Restoring native grasses is key to reestablishing healthy ecosystems, and land managers need species-specific information to determine whether or not to incorporate mycorrhizae into restoration plans. This thesis provides specific information regarding the effects of mycorrhizae collected from a California coastal prairie on two native perennial grasses, California brome (Bromus carinatus) and purple needle grass ( Nassella pulchra), and one non-native annual grass, soft chess ( Bromus hordeaceus).
Competition experiments were set up between seedlings growing in the presence or absence of mycorrhizal inoculum in native soils under relatively controlled conditions within a greenhouse. Mycorrhizal inoculation caused greater and faster seedling emergence in all three grasses. Only Nassella pulchra demonstrated a significant positive growth response to inoculation, which persisted when in competition with and at the expense of Bromus hordeaceus. Inoculated Bromus hordeaceus plants, however, produced significantly more seed and more viable seed when grown alone and in competition.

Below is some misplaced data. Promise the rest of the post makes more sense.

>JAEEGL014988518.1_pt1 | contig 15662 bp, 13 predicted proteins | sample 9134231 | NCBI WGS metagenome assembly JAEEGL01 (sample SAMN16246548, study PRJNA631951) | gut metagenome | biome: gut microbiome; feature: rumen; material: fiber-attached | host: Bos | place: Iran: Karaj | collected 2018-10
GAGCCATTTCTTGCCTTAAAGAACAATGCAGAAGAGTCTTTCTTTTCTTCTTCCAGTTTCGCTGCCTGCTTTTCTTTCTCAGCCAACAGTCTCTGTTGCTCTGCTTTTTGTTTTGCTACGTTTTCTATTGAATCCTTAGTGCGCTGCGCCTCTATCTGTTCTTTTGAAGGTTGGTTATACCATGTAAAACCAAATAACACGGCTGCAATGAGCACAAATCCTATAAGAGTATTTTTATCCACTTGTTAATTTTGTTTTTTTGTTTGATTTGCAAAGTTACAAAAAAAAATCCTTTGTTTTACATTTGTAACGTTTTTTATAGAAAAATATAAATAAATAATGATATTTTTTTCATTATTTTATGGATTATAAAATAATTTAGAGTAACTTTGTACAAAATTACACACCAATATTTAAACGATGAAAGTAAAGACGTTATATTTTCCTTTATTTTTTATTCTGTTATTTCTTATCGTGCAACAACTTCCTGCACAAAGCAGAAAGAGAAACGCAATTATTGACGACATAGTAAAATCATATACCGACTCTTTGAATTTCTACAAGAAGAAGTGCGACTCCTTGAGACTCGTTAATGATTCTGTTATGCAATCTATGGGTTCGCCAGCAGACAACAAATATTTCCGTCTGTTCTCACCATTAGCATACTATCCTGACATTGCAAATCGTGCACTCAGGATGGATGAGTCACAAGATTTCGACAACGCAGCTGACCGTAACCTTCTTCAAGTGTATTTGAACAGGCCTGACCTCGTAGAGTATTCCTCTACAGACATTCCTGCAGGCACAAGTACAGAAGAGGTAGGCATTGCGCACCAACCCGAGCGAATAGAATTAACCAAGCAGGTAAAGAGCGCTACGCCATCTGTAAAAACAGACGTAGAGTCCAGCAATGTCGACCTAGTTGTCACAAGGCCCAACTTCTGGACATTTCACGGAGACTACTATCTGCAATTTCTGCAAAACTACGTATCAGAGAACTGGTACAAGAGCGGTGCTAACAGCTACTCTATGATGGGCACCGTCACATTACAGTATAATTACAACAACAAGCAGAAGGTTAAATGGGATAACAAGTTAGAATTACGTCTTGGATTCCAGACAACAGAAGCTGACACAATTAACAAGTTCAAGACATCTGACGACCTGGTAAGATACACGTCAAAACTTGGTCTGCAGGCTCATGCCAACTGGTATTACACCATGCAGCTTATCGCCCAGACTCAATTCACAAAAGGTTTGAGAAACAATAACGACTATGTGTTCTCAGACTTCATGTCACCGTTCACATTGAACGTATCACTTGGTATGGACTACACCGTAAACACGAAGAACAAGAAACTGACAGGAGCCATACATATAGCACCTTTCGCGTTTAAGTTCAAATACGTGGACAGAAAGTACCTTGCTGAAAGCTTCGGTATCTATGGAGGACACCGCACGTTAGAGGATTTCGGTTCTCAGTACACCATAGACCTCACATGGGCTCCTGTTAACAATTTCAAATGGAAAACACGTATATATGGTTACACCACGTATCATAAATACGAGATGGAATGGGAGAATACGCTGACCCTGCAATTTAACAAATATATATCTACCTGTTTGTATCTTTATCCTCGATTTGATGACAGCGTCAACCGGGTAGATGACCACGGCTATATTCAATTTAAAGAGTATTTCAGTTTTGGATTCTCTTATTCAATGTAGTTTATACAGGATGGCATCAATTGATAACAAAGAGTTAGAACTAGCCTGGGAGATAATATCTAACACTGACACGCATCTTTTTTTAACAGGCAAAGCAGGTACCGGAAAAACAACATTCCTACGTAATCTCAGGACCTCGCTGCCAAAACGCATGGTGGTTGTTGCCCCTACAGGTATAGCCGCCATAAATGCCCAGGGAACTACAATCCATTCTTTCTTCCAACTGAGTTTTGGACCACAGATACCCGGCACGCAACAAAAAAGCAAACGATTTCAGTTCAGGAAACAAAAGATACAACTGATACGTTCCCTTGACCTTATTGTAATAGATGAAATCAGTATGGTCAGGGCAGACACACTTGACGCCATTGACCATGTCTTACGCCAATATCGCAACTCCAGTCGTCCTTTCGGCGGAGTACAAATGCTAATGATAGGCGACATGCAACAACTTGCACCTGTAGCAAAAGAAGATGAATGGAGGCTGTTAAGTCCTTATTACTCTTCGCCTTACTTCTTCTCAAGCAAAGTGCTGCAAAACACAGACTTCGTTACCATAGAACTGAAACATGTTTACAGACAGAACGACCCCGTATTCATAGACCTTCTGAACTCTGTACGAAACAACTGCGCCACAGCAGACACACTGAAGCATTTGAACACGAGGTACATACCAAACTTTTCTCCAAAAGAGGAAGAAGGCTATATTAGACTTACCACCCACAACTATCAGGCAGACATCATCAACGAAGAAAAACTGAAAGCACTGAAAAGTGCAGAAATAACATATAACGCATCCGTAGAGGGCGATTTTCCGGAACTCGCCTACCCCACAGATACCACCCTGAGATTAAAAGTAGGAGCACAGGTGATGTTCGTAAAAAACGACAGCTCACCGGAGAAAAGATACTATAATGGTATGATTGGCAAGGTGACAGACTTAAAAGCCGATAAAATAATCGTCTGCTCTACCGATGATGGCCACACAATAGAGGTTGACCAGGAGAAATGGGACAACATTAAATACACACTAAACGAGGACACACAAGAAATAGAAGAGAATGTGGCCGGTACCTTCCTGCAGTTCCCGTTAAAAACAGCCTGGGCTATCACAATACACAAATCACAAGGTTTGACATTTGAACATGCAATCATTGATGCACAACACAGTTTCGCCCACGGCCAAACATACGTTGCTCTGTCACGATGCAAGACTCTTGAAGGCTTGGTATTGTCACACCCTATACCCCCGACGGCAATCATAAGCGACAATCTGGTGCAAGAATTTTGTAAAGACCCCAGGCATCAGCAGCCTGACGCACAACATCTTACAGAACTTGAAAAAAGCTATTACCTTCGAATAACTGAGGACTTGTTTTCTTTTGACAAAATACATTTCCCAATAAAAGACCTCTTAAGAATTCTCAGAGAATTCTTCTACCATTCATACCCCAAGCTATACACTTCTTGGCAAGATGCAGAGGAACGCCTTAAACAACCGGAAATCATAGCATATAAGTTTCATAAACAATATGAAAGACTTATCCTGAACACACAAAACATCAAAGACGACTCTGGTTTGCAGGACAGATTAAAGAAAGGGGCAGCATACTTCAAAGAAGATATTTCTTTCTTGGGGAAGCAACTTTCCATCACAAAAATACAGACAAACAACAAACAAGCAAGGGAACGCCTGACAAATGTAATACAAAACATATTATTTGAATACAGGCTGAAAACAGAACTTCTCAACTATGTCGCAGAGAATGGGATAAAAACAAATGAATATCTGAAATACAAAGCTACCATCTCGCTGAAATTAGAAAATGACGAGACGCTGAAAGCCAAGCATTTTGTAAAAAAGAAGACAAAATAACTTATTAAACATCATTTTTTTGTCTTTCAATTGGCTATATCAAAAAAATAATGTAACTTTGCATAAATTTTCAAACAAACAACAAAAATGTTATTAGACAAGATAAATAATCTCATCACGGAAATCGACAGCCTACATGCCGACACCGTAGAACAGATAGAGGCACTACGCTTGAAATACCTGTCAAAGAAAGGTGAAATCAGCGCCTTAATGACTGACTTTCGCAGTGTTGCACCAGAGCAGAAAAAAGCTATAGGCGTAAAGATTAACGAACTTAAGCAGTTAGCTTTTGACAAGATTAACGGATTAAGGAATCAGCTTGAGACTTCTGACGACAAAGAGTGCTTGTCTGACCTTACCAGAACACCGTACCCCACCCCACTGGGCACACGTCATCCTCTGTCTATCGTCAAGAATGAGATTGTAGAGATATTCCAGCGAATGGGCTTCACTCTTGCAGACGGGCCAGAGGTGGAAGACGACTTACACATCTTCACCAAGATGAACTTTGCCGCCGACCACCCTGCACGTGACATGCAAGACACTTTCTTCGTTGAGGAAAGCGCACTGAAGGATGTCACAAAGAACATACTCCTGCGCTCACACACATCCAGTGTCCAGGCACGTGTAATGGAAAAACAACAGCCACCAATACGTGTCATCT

|Advisor:||Bruck, David K.|
|School:||San Jose State University|
|School Location:||United States -- California|
|Source:||MAI 47/05M, Masters Abstracts International|
|Subjects:||Plant biology, Ecology, Environmental science|
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